The day is Sunday, January 26th, and the year is 2020. When one looks outside, they see the clear yet crisp air of a winter day, thankful that the temperature has not dropped below fifty degrees, yet. Just twenty-four hours prior, I was exploring Denver, celebrating my nineteenth birthday with some friends. Life continues, uninterrupted. In the present, I sit at my desk in my dorm room of Bradford Hall, just feet away from one of my roommates. While I do research for Economics, he does post-lab work for Organic Chemistry. Nothing is out of the ordinary. We don our coats for lunch, depart, and return in less than thirty minutes to continue the work we often put off until Sunday. Just as I resettle into my typing, headphones inhabiting the space around my ears and blasting classic rock as they usually do, everything falls. I hear commotion in the hallway, and I turn my head to observe the heightened energy of my floormates. “It sounds like a joke,” one states. “I know, because he’s Kobe Bryant,” another replies. I seize my headphones away from my skull and move to the hallway to confirm my suspicions. “So, what’s the joke?”
“There is no joke,” someone, looking me in the eyes, declares, “Kobe Bryant died.”
On the day in question, famous basketball player Kobe Bryant, daughter Gianna Bryant, and seven other individuals were forced to depart from this world in an unfortunate helicopter crash just outside of Calabasas, California. A total freak accident no one could have seen coming, the news shook the world by its axis every time another soul heard that, once again, an icon was taken before their time. Worldwide superstars of various fields all wane to their ultimate end, such as Stephen Hawking and Toni Morrison, but sudden death almost always reminds us of the cruelty of chance and total mortality of human existence. For myself, I could not help but message my close friends and family, wondering the entire time how our very own folk hero could disappear like nothing more than a fallen leaf at the will of the wind.
As one who developed and matured in the Southern California region, Kobe Bryant stood taller than anyone; a legend amongst even the legends. Football subsisted itself away from the Los Angeles Area, baseball offered promising players that came and went without ever truly defining themselves, and soccer… well, soccer… my point speaks for itself. Outside of these sports, basketball produced champions comparable in fame to Olympic athletes. These included stars Shaquille O’Neal, Chris Paul, and Dwight Howard, but Kobe almost always rose to the top as the symbol of the west coast and all of its citizens. As one who reflects too much for his own good, I believe Kobe extended beyond his reputation as a basketball player, so I took to interviewing a variety of individuals to understand the impact such a figure could have on their lives. I intended to ask one question: “What did Kobe Bryant mean to you?”
Unsurprisingly, I could not manage to track down almost any Mines students with the time to talk about Kobe Bryant and his impact on the world. Whether it be due to an extensive report for a research project or the need to study for an impending test (Differential Equations Honors students, I share your pain), I could not obtain any more in responses other than remarks about his fame and power as a player (if any readers would like to be interviewed for a future article on sports culture here at Mines, please contact me at firstname.lastname@example.org). I felt the search for the meaning in the man rather than the player might have been a lost cause, but then I happened to encounter my floormate of Bradford Hall and fellow Oredigger writer, Aiden Lewis. He offered the insight I needed to understand Kobe’s effect outside of the game: a meme. Upon asking Aiden the general question of what Kobe Bryant meant to him, he simply responded, “I do not watch basketball. All I know about Kobe Bryant is that he was famous, though I also know that anyone shooting a piece of paper into a trashcan says his name.” This last remark hit me in the back of the head, the ruler from a forceful school teacher, and I was finally understanding the lesson. This reply–this insight–remains as the most effective explanation of Kobe’s reach. How else may one concisely define the impact of a star, if not through a long-lasting internet meme? Originating back in 2004 in a skit by Dave Chapelle, the exclamation has gone on to span three decades and many cultures all trying to land the shot they know Kobe Bryant would. The shot that would be made by the giant from L.A., the Black Mamba of basketball. Kobe Bryant not only played the game, but he defined success within the game. He defined the success all should put their best foot forward to reach, a bar that will forever be raised by his existence as a great player and a better warrior.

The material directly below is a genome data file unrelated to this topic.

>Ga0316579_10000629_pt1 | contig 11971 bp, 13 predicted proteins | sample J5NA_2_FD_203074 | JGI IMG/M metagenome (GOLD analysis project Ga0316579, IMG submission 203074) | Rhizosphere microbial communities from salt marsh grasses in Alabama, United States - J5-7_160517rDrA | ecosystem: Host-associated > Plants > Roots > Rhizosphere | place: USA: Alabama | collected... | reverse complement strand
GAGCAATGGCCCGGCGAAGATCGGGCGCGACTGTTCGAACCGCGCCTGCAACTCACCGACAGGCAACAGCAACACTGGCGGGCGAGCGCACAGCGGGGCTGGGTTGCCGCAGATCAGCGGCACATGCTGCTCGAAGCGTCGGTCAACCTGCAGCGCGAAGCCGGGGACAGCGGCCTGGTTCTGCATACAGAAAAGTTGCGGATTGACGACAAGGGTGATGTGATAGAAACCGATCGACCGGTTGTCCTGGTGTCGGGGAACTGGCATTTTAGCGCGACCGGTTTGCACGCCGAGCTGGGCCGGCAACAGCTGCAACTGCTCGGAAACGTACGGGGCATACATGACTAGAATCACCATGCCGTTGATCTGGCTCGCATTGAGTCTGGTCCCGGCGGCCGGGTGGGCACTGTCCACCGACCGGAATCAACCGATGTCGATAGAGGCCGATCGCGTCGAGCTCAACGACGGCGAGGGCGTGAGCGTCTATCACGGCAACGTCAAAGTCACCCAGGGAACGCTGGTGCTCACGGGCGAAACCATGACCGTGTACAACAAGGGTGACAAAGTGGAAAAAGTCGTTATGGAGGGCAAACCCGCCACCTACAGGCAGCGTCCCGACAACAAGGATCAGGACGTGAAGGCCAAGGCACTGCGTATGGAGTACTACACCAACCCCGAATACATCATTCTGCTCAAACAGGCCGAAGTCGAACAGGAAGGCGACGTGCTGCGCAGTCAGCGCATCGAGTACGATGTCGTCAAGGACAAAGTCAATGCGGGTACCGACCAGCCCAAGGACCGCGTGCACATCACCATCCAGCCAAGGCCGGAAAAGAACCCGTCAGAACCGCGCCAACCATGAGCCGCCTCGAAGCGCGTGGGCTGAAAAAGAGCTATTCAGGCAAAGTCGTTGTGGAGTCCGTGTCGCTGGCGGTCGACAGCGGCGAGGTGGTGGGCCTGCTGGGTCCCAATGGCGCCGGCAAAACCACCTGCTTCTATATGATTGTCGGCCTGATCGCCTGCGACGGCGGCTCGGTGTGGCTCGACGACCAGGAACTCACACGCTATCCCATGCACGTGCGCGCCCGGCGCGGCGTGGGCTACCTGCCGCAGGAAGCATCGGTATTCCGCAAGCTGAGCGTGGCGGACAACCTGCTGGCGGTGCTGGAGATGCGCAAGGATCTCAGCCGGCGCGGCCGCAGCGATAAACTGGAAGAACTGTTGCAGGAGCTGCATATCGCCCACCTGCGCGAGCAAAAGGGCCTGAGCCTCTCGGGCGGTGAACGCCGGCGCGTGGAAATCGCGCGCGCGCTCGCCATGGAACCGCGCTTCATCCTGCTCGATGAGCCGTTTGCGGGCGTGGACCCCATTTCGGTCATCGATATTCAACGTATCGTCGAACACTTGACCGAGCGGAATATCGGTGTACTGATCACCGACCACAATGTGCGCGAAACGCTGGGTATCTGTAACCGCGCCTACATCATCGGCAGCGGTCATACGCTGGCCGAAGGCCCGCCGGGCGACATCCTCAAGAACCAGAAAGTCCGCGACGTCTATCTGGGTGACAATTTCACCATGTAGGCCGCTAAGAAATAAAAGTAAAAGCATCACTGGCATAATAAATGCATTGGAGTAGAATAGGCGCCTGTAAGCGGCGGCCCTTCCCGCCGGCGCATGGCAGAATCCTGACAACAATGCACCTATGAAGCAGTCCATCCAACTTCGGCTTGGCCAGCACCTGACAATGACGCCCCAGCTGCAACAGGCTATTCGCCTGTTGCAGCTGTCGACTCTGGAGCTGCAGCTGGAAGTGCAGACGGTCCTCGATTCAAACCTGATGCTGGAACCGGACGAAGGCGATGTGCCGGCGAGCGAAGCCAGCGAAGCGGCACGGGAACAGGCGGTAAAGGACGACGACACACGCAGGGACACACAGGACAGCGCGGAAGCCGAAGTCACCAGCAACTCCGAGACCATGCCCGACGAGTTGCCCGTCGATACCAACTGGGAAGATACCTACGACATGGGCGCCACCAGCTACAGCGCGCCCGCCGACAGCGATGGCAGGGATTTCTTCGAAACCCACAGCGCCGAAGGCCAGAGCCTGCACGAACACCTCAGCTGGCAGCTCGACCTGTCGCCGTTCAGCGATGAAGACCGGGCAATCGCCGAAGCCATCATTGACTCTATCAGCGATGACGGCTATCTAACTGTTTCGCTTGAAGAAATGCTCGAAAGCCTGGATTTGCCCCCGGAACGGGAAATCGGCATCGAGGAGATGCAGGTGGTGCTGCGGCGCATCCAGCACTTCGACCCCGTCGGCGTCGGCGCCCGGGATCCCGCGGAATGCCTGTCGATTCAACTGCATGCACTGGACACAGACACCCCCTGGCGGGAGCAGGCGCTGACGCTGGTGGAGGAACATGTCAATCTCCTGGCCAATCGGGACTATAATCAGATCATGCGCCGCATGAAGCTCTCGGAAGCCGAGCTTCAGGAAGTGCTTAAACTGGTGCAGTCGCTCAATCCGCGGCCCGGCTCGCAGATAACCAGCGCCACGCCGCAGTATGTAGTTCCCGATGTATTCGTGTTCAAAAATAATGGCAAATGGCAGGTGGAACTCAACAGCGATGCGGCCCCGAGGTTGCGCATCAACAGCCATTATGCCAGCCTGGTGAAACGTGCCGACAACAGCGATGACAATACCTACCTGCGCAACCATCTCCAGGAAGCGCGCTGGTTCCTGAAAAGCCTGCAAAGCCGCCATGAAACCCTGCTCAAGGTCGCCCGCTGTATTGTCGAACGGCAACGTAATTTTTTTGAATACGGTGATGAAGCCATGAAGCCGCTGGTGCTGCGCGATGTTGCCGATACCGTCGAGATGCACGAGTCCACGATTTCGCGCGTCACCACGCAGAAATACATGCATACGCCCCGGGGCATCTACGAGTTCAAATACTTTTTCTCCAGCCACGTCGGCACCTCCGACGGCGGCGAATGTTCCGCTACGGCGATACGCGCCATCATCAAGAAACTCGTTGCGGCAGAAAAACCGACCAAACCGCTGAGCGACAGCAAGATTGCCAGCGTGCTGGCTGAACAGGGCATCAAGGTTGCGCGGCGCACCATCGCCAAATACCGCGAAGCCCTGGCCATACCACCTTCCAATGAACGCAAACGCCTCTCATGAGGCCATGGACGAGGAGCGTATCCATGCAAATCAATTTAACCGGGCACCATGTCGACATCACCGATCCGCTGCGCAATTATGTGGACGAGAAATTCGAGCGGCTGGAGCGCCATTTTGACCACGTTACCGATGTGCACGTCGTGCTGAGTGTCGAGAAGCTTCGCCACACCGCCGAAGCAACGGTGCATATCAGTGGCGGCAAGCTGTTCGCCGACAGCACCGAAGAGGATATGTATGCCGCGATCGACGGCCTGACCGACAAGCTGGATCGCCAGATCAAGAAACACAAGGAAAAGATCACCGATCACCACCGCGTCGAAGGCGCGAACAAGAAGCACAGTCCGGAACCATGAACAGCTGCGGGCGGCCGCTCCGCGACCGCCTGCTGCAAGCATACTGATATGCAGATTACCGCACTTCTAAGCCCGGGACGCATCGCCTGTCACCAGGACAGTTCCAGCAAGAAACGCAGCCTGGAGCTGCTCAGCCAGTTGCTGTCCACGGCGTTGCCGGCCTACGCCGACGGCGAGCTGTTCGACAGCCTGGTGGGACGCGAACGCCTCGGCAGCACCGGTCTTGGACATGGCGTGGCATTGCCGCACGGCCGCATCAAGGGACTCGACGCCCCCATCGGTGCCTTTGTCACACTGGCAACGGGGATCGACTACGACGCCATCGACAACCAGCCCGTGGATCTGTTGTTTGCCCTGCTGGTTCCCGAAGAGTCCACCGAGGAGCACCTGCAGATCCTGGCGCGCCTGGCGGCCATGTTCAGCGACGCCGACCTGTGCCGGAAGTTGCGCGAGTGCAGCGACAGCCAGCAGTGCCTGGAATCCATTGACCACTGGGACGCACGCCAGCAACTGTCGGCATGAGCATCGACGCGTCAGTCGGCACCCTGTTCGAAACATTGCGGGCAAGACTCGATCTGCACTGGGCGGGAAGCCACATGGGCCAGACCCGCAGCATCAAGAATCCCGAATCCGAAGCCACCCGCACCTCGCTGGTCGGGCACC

Even with his impact as a figure, one must remember Kobe Bryant as the man. With all of his money, fame, and influence, Kobe never took the route of the cliche, standoffish celebrity. He never picked fights in L.A. traffic, he never skipped to the front of the line at an In-N-Out Burger, and he never saw a talk show interview as anything less than an opportunity for an amicable conversation. He simply took life in the most cliche way: one step at a time. That is how he approached his game, his lifestyle, and, most importantly, his role as a father. Until his last moments, I am sure Kobe Bryant held his daughter tight to protect her from the crash and assure her everything would be okay. More than a player, Kobe Bryant lived his life as just another person.